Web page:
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nelson279
03-16-2003, 08:32 PM
As a one-man operation, besides equipment, repairs, mileage, home office, etc., uniforms, supplies, what other deductions can be used to lower taxable income that I am overlooking? Are there any loopholes that I'm missing? My tax preparer is supposedly advising me, but I like to be on top of things to make sure I catch what he might forget, if anything.

Lombardi
03-16-2003, 11:14 PM
Buy the book "How To Pay Zero Taxes". It is full of good, legal loopholes that a lot of people never think about. It has been helpful for me.

SummitFarmer
03-18-2003, 11:21 AM
How about getting a CPA??

Scraper
03-18-2003, 04:45 PM
Originally posted by SummitFarmer
How about getting a CPA??

Why don't you read his initial post?

beck
03-18-2003, 05:25 PM
fuel
advertising
office supplies
insurance
professional fees(accountant and or lawyer)

nelson279
03-18-2003, 07:47 PM
Originally posted by SummitFarmer
How about getting a CPA??


I have a CPA but you still should know what he/she is doing with your numbers.
You just never know what they can be missing so is always good to ask I think ;)

Thank you anyway

DLS1
03-19-2003, 09:38 AM
Use the Search button at the top of the page and search for 'deduction'. You should find a lot of threads on the topic.

adamc6
03-20-2003, 02:41 PM
actually, your uniforms are not deductable on taxes because they dont fall under a specialized uniform.... one thing is to keep a mileage log for all your business related driving (estimates, post office, anything) because it's a 36.5 cent per mile deduction. Also any entertainment or meal expences are 50 % deductable.... keep a good record, and good luck...

Adam

Lombardi
03-20-2003, 04:15 PM
Even though I don't classify my company shirts as uniforms, I consider them as an advertising expense, which is deductible. I also sponsor a softball team and deduct the shirts as an advertising expense.
The mileage deduction for 2003 has been changed to .36/mile.

Frosty_03
03-20-2003, 06:18 PM
Make sure you have a good and trustworhty CPA. They know the Law and you should as well be well informed. If you think its legal make sure you check the tax laws so you and your CPA can come to the same loopholes. I would read up on all you can about taxes. Good Luck and God Speed. Do the right thing!!!!:cool:

Mike Bradbury
03-20-2003, 06:35 PM
Originally posted by Scraper
Why don't you read his initial post?

Initial post said "tax preparer". Not the same thing as CPA.

Mike Bradbury
03-20-2003, 06:36 PM
Originally posted by adamc6
actually, your uniforms are not deductable on taxes because they dont fall under a specialized uniform.... one thing is to keep a mileage log for all your business related driving (estimates, post office, anything) because it's a 36.5 cent per mile deduction. Also any entertainment or meal expences are 50 % deductable.... keep a good record, and good luck...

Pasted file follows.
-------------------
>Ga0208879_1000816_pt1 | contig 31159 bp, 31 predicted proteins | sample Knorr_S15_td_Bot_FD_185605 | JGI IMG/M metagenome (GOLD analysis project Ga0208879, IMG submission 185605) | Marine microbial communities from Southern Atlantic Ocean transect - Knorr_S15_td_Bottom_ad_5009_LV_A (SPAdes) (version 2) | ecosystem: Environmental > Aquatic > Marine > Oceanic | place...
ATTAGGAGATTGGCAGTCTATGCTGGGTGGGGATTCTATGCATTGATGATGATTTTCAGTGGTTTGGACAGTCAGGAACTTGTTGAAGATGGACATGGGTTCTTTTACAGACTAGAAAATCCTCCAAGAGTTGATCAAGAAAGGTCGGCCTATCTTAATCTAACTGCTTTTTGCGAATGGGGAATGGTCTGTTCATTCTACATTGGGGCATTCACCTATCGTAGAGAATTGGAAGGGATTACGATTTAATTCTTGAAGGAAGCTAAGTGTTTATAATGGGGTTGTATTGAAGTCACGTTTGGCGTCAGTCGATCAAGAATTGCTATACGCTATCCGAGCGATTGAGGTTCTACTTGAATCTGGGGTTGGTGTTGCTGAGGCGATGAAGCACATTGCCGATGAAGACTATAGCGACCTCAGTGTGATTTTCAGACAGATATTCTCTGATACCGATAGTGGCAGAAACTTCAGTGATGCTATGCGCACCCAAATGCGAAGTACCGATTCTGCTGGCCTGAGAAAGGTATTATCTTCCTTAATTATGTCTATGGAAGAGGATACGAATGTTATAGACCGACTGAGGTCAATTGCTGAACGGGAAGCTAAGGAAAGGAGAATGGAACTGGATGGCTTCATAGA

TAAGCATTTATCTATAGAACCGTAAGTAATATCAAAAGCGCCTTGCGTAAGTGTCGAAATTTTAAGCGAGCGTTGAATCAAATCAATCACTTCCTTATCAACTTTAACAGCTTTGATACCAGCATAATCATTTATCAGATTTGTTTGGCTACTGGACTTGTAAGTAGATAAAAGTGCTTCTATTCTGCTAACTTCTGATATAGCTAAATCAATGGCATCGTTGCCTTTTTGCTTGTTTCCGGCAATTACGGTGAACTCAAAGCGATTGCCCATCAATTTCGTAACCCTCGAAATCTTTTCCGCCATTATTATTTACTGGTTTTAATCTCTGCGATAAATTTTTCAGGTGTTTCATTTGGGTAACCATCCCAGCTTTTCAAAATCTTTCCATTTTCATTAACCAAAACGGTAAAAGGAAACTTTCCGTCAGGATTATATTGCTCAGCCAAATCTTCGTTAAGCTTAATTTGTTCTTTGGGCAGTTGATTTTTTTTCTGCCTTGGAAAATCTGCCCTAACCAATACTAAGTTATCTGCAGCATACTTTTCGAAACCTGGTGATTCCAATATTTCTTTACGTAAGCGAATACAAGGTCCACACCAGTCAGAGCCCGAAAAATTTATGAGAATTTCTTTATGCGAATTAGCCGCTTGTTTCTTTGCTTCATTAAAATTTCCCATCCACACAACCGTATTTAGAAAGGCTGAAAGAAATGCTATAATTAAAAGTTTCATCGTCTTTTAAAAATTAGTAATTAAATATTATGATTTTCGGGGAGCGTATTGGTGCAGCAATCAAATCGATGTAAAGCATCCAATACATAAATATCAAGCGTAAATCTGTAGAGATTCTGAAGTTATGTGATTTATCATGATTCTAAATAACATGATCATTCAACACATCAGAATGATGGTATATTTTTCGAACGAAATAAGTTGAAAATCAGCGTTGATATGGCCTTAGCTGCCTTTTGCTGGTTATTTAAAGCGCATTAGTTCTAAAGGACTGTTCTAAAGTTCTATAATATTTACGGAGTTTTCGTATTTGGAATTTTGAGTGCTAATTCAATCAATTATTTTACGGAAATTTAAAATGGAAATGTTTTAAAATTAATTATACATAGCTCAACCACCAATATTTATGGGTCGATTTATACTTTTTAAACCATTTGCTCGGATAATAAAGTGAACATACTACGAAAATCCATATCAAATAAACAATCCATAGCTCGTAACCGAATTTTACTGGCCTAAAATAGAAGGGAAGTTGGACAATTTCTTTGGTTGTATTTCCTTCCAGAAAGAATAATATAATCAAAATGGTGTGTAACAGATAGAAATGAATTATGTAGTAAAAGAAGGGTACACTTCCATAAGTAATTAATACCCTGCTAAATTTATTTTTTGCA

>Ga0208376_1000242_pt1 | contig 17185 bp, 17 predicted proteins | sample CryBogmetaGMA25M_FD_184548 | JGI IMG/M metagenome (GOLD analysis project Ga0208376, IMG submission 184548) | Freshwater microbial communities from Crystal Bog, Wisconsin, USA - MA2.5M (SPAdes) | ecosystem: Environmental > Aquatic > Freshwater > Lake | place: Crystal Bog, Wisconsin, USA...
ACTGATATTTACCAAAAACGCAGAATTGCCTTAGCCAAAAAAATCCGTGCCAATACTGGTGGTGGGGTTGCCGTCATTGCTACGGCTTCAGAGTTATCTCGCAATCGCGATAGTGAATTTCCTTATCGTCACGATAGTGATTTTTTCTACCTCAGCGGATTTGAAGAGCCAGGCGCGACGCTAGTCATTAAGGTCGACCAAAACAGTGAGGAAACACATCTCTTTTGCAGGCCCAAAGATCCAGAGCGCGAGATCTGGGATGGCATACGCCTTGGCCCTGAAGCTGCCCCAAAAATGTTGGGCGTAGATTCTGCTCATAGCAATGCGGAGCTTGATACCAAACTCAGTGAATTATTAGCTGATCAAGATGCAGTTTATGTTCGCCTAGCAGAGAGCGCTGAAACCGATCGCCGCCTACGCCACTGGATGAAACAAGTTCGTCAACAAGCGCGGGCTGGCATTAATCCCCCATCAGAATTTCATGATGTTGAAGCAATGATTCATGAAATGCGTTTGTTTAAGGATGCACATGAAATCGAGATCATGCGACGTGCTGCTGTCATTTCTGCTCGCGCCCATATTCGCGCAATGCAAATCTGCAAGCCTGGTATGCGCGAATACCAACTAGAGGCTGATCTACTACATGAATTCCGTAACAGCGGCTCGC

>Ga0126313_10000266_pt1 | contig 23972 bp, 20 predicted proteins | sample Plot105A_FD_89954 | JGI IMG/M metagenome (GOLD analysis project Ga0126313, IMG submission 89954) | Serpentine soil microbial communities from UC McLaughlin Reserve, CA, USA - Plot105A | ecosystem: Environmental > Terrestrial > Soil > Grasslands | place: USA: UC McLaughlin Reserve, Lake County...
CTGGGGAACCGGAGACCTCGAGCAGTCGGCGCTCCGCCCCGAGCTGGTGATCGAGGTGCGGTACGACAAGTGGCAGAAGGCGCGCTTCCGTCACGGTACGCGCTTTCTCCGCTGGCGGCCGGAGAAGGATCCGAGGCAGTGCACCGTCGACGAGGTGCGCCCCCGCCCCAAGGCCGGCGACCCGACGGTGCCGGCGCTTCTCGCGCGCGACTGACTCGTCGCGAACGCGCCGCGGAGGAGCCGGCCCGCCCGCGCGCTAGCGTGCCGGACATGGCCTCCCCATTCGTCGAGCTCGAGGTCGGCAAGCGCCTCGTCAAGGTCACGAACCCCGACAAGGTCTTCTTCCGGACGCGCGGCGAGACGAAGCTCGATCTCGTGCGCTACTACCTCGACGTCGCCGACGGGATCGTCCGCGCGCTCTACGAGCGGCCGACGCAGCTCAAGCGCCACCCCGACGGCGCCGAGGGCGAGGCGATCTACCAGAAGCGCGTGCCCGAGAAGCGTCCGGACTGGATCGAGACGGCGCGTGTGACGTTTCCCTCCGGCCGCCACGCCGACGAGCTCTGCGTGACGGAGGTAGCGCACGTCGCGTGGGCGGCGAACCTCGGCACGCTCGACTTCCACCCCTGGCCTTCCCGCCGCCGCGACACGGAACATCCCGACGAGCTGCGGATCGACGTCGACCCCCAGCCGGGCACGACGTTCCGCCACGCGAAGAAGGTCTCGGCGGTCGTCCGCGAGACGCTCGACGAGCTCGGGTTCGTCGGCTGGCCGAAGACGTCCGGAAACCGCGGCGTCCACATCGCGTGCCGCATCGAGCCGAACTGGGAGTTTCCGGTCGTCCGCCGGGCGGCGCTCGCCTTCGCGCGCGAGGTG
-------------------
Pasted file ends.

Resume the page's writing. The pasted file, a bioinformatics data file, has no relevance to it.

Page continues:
Adam

Normal work time meal expenses are not deductable.

hoyboy
03-20-2003, 10:28 PM
I personally don't like the term "loophole" because it denotes "cheating," as in "oops, I found an error in the tax code and I'm going to exploit it."

There are tax laws that can be advantageous if followed. They are often labeled "loopholes" by those who know they are there, but are jealous that they can't use them.

In general, all income is taxed. The IRS recognizes that certain costs are incurred to generate that revenue, however, and correctly allows those costs to be deducted from the revenue before figuring the tax.

Health insurance for an employee is an expense of an employer associated with producing revenue...it is therefore deductible. Health insurance for an individual is not associated with producing revenue, and therefore is not deductible. It is not a "loophole," but a legitimate expense deduction.

It's amazing the many other legitimate expenses I hear people calling "loopholes." They are not. They are simply costs of doing business that many people may overlook. The space I use in my home, for instance, is a real cost. The fact that my brand new mower I purchased a year ago is worth 75% of it's original value is not a "loophole," but a real cost.

And yes, the DVD player I bought to show training videos is also a legitimate expense.

For the most part, the IRS has stayed away from defining what is "A" business expense and what is "A WISE" business expense. In other words, they will give me a deduction for that DVD player whether it was a wise purchase or not. That policy is good. I am very concerned when the IRS, or any government agency, starts telling me that my money was spent poorly and therefore not a legitimate expense. It is a very slippery slope and one they should avoid and one we should fight tooth and nail. For instance, they have started limiting country club dues, and the infamous "listed items" and "luxury tax items" are ways they have begun to do just that.

I'll get off my soap box now...

Dan Norton
Hoy Landscaping, Inc.

DanaMac
03-20-2003, 10:41 PM
Season tickets to the #1 college hockey team in the nation - Colorado College Tigers!! Advertising. I actually do take sales and counter guys from my supplier as well as other contractors. Only when my wife can't go since she in the Alumn.

Lombardi
03-20-2003, 11:00 PM
Danamac,
That is actually considered an entertainment expense. 50% deductible.

OutdoorCare
04-22-2003, 02:13 AM
I am a tax preparer, and you can deduct a portion of your own personal health insurance premiums if you are not able to get coverage by any other source (i.e. other employment, spouses plan, etc.). The full amount is not deductable, but up to 70% can be.

MOW ED
04-22-2003, 07:23 AM
The computer that you are using right now as well as your internet connection are being used for business purposes.

Just adding my 2 cents to save you 2 cents.;)

Tharrell
04-22-2003, 07:56 AM
How about some good, quality tools?